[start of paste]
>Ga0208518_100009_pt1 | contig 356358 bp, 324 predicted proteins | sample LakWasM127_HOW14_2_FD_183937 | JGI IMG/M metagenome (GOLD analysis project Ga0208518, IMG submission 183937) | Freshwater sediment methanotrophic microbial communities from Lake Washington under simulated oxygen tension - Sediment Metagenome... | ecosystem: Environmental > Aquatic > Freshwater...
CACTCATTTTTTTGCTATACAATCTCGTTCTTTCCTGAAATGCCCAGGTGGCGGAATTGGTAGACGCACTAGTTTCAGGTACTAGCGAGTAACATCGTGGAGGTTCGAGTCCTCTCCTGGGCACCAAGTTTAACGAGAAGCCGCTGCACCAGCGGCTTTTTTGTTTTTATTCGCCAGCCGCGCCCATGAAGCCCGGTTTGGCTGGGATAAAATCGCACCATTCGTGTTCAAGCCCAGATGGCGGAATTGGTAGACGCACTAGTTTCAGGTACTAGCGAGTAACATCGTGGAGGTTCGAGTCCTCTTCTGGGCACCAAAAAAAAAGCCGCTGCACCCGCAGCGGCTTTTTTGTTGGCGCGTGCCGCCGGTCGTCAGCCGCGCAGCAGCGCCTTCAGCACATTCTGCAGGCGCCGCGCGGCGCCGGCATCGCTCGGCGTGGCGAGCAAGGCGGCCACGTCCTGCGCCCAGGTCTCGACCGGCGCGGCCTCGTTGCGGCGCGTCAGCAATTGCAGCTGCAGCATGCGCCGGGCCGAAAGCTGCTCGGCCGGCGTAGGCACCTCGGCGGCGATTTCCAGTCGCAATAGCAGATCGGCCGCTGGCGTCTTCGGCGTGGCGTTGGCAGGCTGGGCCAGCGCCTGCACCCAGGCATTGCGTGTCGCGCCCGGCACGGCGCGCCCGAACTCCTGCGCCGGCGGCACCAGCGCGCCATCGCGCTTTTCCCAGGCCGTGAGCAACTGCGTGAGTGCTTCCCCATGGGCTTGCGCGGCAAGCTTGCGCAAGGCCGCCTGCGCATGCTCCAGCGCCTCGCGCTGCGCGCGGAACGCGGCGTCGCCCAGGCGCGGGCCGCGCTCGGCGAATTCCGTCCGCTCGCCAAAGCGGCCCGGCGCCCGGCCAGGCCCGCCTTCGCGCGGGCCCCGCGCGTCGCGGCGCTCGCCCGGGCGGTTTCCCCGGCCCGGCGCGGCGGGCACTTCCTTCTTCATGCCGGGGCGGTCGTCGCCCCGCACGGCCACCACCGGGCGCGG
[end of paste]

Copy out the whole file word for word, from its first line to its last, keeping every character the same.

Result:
>Ga0208518_100009_pt1 | contig 356358 bp, 324 predicted proteins | sample LakWasM127_HOW14_2_FD_183937 | JGI IMG/M metagenome (GOLD analysis project Ga0208518, IMG submission 183937) | Freshwater sediment methanotrophic microbial communities from Lake Washington under simulated oxygen tension - Sediment Metagenome... | ecosystem: Environmental > Aquatic > Freshwater...
CACTCATTTTTTTGCTATACAATCTCGTTCTTTCCTGAAATGCCCAGGTGGCGGAATTGGTAGACGCACTAGTTTCAGGTACTAGCGAGTAACATCGTGGAGGTTCGAGTCCTCTCCTGGGCACCAAGTTTAACGAGAAGCCGCTGCACCAGCGGCTTTTTTGTTTTTATTCGCCAGCCGCGCCCATGAAGCCCGGTTTGGCTGGGATAAAATCGCACCATTCGTGTTCAAGCCCAGATGGCGGAATTGGTAGACGCACTAGTTTCAGGTACTAGCGAGTAACATCGTGGAGGTTCGAGTCCTCTTCTGGGCACCAAAAAAAAAGCCGCTGCACCCGCAGCGGCTTTTTTGTTGGCGCGTGCCGCCGGTCGTCAGCCGCGCAGCAGCGCCTTCAGCACATTCTGCAGGCGCCGCGCGGCGCCGGCATCGCTCGGCGTGGCGAGCAAGGCGGCCACGTCCTGCGCCCAGGTCTCGACCGGCGCGGCCTCGTTGCGGCGCGTCAGCAATTGCAGCTGCAGCATGCGCCGGGCCGAAAGCTGCTCGGCCGGCGTAGGCACCTCGGCGGCGATTTCCAGTCGCAATAGCAGATCGGCCGCTGGCGTCTTCGGCGTGGCGTTGGCAGGCTGGGCCAGCGCCTGCACCCAGGCATTGCGTGTCGCGCCCGGCACGGCGCGCCCGAACTCCTGCGCCGGCGGCACCAGCGCGCCATCGCGCTTTTCCCAGGCCGTGAGCAACTGCGTGAGTGCTTCCCCATGGGCTTGCGCGGCAAGCTTGCGCAAGGCCGCCTGCGCATGCTCCAGCGCCTCGCGCTGCGCGCGGAACGCGGCGTCGCCCAGGCGCGGGCCGCGCTCGGCGAATTCCGTCCGCTCGCCAAAGCGGCCCGGCGCCCGGCCAGGCCCGCCTTCGCGCGGGCCCCGCGCGTCGCGGCGCTCGCCCGGGCGGTTTCCCCGGCCCGGCGCGGCGGGCACTTCCTTCTTCATGCCGGGGCGGTCGTCGCCCCGCACGGCCACCACCGGGCGCGG